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From: Iain Hanson (Iain.Hanson_at_[hidden])
Date: 2005-04-22 10:29:51

On Fri, 2005-04-22 at 16:24 +0200, Peter Simons wrote:
> Iain Hanson writes:
> >>> This would give a significant performance hit as there
> >>> will now be two copies of the data.
> >> Not if the callback doesn't make any copies.
> > That is a long way from being the common case.
> Maybe, maybe not. My point is that whether or not data has
> to be copied depends on the _callback_, not on the I/O
> driver. Your original statement made it appear as if copying
> of data would be inevitable in a callback-driven design --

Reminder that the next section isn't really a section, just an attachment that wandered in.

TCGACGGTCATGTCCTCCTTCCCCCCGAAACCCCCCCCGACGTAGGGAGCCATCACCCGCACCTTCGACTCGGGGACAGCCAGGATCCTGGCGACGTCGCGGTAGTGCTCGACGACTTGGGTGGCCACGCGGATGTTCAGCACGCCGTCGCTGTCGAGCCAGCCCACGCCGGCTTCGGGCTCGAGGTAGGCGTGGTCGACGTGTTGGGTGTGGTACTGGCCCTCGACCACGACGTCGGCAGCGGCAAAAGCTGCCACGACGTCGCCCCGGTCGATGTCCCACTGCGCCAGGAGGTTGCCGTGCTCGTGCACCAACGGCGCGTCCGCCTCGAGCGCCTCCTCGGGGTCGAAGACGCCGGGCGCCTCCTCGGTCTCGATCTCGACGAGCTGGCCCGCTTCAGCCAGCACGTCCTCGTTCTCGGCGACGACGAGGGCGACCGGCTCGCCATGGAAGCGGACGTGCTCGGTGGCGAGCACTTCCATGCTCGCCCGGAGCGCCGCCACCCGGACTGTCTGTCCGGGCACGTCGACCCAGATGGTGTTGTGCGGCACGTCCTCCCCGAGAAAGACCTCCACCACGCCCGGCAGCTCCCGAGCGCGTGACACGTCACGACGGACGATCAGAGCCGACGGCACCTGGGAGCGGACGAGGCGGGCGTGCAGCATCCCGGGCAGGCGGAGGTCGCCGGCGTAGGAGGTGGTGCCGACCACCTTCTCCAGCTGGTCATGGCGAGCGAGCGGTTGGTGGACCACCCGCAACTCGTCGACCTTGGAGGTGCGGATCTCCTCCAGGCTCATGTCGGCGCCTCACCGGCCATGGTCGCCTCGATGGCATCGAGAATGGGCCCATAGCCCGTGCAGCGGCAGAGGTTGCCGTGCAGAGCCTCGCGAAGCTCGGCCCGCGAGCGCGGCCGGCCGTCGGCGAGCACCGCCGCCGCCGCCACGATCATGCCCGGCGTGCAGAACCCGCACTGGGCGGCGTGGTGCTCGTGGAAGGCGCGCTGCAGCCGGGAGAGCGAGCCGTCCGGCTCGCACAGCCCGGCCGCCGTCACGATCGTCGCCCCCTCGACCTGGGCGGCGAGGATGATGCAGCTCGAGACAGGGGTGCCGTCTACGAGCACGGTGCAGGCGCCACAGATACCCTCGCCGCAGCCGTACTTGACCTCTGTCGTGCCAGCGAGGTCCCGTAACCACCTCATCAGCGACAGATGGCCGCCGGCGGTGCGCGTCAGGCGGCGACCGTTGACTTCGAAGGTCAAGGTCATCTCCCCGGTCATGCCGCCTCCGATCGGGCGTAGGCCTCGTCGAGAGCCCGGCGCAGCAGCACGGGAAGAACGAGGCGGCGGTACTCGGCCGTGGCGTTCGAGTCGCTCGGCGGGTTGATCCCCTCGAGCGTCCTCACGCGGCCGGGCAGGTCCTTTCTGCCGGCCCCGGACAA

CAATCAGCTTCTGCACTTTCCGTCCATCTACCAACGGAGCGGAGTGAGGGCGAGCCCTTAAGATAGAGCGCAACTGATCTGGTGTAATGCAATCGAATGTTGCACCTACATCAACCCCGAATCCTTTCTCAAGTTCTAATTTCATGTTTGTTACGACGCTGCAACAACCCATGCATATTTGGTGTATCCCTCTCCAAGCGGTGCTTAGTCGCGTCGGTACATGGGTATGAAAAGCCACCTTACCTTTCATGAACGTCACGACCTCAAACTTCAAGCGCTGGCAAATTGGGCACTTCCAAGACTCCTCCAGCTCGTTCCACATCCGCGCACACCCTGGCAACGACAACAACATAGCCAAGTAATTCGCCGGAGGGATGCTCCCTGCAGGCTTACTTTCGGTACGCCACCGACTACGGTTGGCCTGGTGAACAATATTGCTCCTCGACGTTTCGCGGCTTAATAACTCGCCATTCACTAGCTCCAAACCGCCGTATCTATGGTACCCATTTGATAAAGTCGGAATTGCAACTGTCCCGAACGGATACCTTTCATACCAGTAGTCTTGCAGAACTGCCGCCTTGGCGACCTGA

> and it is not.
No. Copying the data becomes probable when the lib provides the buffer.
Nothing to do with callbacks.

> > I really don't see this as workable in the general case.
> > The library has to guess the size of the read buffer.
> No, the caller can provide the capacity (or the buffer).
> > It would also prevent reading a complete record on a
> > stream by reading a header up to the length field and
> > then making a 2nd read call for that length with the
> > correct size buffer.
> Why exactly would that be impossible in a callback-driven
> design?
> > It would also add dynamic memory allocation to the
> > library [...].
> Let the user pass the buffer when calling the driver, and
> then there's no memory management at all.

This is what I was arguing for.


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